Macy’s sees improved performance as gross margin rose and e-commerce gained, Kohl’s sales hit by hurricanes, and Marks & Spencer accelerates transformation plans, including reducing home and clothing floor space.
In a Nutshell: Net income more than doubled, while sales fell slightly, mostly due to store closures, in the third quarter, at Macy’s Inc. The company said its new loyalty program, special in-store experiences and a strong mobile and online presence is expected to help drive holiday sales. Macy’s added that it expects continued improvement in trends in the fourth quarter, including a solid lift from loyalty and digital, and intends to head into 2018 with momentum.
Sales: Sales in the third quarter ended Oct. 28 fell 6.1% to $5.28 billion, compared with sales of $5.63 billion in the third quarter of 2016. Macy’s said the year-over-year decline reflects, in part, planned store closures. Comparable sales were down 4 percent in the quarter.
Earnings: Net income more than doubled to $34 million in the period from $15 million last year. Operating income for the quarter was $121 million, or 2.3% of sales, compared to $107 million, or 1.9% in the year-ago period.
CEO’s Take: Jeff Gennette, chief executive officer, said: “Overall, we’re pleased with the results for the third quarter and we remain on track to meet our full-year sales and earnings guidance for 2017. Importantly, we also saw better gross margin performance primarily due to our tightly controlled inventory position. A highlight of the third quarter was the launch of the new Star Rewards loyalty program-our best customers are responding positively. We also saw continued double-digit growth in digital and are encouraged by the potential of Backstage in Macy’s stores.”
[Read more about Macy’s: Macy’s Positions for Speed, Ramps Up Off-Price Model]
In a Nutshell: Kohl’s saw net income decline in the third quarter, as total sales were basically flat. The company touted a small comparable store sales increase, saying the traffic momentum it experienced in the first half of the year continued in the period. The company now expects higher fiscal 2017 diluted earnings per share of $3.72 to $3.92, which includes the impact of a fourth quarter tax settlement, compared to its prior guidance of $3.50 to $3.80 per diluted share.
Sales: Sales in the third quarter ended Oct. 28 rose 0.1% to $4.33 billion, with comp-store sales inching ahead 0.1% compared to a decline of 1.7% in the year-ago period. For the nine months, sales fell 1.3% to $12.32 billion from $12.48 billion a year earlier. Comp-store sales were down 1 percent in the first three quarters compared a 2.4% decrease in the year-ago period.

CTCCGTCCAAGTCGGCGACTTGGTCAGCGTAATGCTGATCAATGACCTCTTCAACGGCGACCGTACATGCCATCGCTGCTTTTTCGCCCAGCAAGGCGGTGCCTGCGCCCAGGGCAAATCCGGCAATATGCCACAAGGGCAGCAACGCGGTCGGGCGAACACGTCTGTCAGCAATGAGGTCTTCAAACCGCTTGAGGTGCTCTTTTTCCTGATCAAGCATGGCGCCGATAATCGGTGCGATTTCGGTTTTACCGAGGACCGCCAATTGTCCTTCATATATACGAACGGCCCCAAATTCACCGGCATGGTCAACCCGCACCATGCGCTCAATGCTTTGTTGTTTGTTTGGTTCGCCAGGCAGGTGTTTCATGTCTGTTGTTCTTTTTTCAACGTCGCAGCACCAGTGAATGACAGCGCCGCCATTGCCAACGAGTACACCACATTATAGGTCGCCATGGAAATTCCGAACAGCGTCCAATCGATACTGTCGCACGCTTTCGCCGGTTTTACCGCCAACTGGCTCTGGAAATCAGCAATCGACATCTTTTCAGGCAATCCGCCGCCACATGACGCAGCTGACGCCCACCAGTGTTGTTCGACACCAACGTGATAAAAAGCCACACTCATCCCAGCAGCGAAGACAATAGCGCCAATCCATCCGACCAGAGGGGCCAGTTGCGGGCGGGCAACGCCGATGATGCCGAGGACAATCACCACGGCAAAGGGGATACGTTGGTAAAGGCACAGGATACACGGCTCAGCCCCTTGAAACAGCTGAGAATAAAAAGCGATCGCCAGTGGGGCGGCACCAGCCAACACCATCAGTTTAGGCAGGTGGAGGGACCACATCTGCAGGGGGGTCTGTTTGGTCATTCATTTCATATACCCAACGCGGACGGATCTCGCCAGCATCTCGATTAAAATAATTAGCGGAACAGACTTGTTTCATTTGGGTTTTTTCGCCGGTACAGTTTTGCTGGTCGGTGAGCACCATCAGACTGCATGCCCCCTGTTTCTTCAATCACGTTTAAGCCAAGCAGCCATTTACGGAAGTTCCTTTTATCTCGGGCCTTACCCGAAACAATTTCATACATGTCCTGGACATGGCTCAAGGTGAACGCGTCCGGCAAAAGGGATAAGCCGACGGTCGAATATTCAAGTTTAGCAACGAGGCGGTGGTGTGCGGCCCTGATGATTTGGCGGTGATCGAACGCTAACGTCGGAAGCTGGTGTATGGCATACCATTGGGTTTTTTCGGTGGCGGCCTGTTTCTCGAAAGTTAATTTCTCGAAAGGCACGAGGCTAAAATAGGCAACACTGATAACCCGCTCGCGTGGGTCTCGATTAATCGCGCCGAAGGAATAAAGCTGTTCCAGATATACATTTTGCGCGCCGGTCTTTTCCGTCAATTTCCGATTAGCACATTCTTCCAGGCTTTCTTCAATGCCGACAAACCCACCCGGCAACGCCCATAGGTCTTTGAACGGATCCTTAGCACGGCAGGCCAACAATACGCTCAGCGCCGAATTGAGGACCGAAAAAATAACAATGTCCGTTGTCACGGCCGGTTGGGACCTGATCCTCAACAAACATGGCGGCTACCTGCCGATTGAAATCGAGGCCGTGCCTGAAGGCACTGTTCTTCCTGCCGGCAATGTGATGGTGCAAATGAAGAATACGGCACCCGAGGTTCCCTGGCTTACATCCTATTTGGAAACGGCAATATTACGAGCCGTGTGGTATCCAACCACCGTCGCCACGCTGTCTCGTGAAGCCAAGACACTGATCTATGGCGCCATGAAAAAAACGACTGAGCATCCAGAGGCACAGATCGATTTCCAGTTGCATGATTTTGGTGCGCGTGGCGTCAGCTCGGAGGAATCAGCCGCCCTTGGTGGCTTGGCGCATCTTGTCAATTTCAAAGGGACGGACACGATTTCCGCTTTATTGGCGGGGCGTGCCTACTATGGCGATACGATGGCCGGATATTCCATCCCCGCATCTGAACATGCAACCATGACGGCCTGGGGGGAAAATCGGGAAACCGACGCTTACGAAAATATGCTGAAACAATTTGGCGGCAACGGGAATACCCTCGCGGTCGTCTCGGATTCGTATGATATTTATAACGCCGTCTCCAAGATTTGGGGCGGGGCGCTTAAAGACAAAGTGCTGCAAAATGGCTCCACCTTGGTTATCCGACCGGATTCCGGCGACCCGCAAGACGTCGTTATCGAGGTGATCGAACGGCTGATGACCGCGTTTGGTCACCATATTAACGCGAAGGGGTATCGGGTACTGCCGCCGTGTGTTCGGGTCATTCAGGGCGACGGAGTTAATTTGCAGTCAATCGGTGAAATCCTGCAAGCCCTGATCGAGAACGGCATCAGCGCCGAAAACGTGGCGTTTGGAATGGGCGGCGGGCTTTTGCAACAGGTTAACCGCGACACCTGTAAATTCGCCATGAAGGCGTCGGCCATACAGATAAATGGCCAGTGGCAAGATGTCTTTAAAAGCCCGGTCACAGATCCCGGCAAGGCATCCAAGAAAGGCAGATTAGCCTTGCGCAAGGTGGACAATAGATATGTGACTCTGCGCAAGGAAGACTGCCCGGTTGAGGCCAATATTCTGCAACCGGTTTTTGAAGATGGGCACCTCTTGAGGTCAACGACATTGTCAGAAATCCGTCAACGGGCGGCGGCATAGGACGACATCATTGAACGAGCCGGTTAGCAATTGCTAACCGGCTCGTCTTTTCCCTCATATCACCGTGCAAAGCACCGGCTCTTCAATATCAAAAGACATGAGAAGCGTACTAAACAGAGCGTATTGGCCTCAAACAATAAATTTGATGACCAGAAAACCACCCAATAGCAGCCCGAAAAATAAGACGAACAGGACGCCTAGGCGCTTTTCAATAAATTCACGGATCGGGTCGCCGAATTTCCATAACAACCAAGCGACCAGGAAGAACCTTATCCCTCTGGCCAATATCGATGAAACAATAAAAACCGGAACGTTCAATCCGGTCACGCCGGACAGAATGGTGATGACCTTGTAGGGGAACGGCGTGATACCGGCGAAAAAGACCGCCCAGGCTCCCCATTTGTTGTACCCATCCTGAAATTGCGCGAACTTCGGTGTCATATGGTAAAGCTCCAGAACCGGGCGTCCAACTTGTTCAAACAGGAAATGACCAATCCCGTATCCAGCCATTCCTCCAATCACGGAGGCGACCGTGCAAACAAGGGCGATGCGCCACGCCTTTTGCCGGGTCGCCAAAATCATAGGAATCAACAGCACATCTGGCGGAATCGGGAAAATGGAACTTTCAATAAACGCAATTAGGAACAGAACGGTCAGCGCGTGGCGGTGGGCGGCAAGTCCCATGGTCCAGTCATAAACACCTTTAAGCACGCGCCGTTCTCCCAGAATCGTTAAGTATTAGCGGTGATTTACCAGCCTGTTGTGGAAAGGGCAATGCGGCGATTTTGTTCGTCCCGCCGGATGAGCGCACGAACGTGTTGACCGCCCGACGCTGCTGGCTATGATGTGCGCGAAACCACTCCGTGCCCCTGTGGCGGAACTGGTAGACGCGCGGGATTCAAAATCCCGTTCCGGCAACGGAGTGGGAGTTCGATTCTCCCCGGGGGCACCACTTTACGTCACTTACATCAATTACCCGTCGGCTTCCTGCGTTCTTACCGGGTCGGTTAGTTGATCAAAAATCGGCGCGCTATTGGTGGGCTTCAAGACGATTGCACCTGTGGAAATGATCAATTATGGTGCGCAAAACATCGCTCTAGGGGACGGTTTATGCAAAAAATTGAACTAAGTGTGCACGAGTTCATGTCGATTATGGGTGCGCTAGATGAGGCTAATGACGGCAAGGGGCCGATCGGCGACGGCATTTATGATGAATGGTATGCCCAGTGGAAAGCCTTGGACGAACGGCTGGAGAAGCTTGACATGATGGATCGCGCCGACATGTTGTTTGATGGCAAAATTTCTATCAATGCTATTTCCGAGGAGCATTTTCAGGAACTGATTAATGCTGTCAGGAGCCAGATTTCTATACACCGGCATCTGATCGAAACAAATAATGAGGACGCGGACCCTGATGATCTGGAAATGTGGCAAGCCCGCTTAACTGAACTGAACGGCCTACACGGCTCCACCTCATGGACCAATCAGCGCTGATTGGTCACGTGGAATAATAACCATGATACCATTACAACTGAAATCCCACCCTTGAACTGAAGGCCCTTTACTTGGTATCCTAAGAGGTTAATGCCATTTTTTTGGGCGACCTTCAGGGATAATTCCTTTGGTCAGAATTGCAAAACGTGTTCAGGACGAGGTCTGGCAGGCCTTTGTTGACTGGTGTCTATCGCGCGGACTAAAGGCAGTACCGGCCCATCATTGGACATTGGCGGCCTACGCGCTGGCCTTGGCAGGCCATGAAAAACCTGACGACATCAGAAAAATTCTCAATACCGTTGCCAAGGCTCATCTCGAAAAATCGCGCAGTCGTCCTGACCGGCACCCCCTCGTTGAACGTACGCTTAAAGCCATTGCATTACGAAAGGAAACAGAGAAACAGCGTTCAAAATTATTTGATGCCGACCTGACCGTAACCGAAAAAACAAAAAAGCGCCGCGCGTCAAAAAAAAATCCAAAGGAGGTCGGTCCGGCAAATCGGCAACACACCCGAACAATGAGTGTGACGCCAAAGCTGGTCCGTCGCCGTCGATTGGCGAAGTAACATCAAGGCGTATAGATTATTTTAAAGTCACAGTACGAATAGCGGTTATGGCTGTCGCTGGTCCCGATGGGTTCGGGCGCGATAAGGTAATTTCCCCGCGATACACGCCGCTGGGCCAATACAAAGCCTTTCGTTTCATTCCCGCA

Earnings: Net income in the quarter declined 20 percent to $117 million from $146 million last year. However, for the nine months, net income increased 29 percent to $391 million from $303 in the 2016 period.
CEO’s Take: Kevin Mansell, chairman, CEO and president, said, “We saw strong results during the back-to-school season, achieving a low single-digit positive comp. The middle of the quarter was soft as we experienced disruptions from the hurricanes and other unseasonal weather. The quarter closed with strong sales in the second half of October.”
Marks & Spencer
In a Nutshell: Marks & Spencer announced Wednesday that it is redoubling its transformation efforts, with CEO Steve Rowe saying, “we are accelerating our plans to build a business with sustainable, profitable growth, making M&S special again.”
As such, the retailer plans to reduce the clothing and home space by 1.5% by the end of 2018, while the food category will claim 5 percent more space, representing a slowdown in its once promising food concept. At the same time, the company remains committed to right sizing its fleet to focus on high volume locations.
In the meantime, M&S is striving for a digital first approach, which it anticipates will result in “significant” e-commerce growth with one-third of clothing and home sales generated online.
Earnings: Revenue for the first half of FY18 was up 2.6% to 5.1 billion pounds ($6.7 billion) from just under 5 billion pounds ($6.6 billion) for the same period last year.
Clothing and home revenue was flat for the half at 1.8 billion pounds ($2.4 billion). Same store sales for clothing and home dipped by 0.1% in the second quarter, compared to the same period last year.
Clothing and home saw a 5.3% increase in full price sales, which the company attributes to lower prices and fewer promotions and clearance sales. Gross margin for the sector was up 140 basis points.
CEO’s Take: “We have made good progress in remedying the immediate and burning issues at M&S I outlined last year. In Clothing & Home early results are encouraging and in International we now have a profitable and robust business. We recognise now that we face stronger headwinds in Food which will be addressed in the year ahead,” Rowe said.
“The business still has many structural issues to tackle as we embark on the next five years of our transformation, in the context of a very challenging retail and consumer environment. Today we are accelerating our plans to build a business with sustainable, profitable growth, making M&S special again.”
By Arthur Friedman and Caletha Crawford
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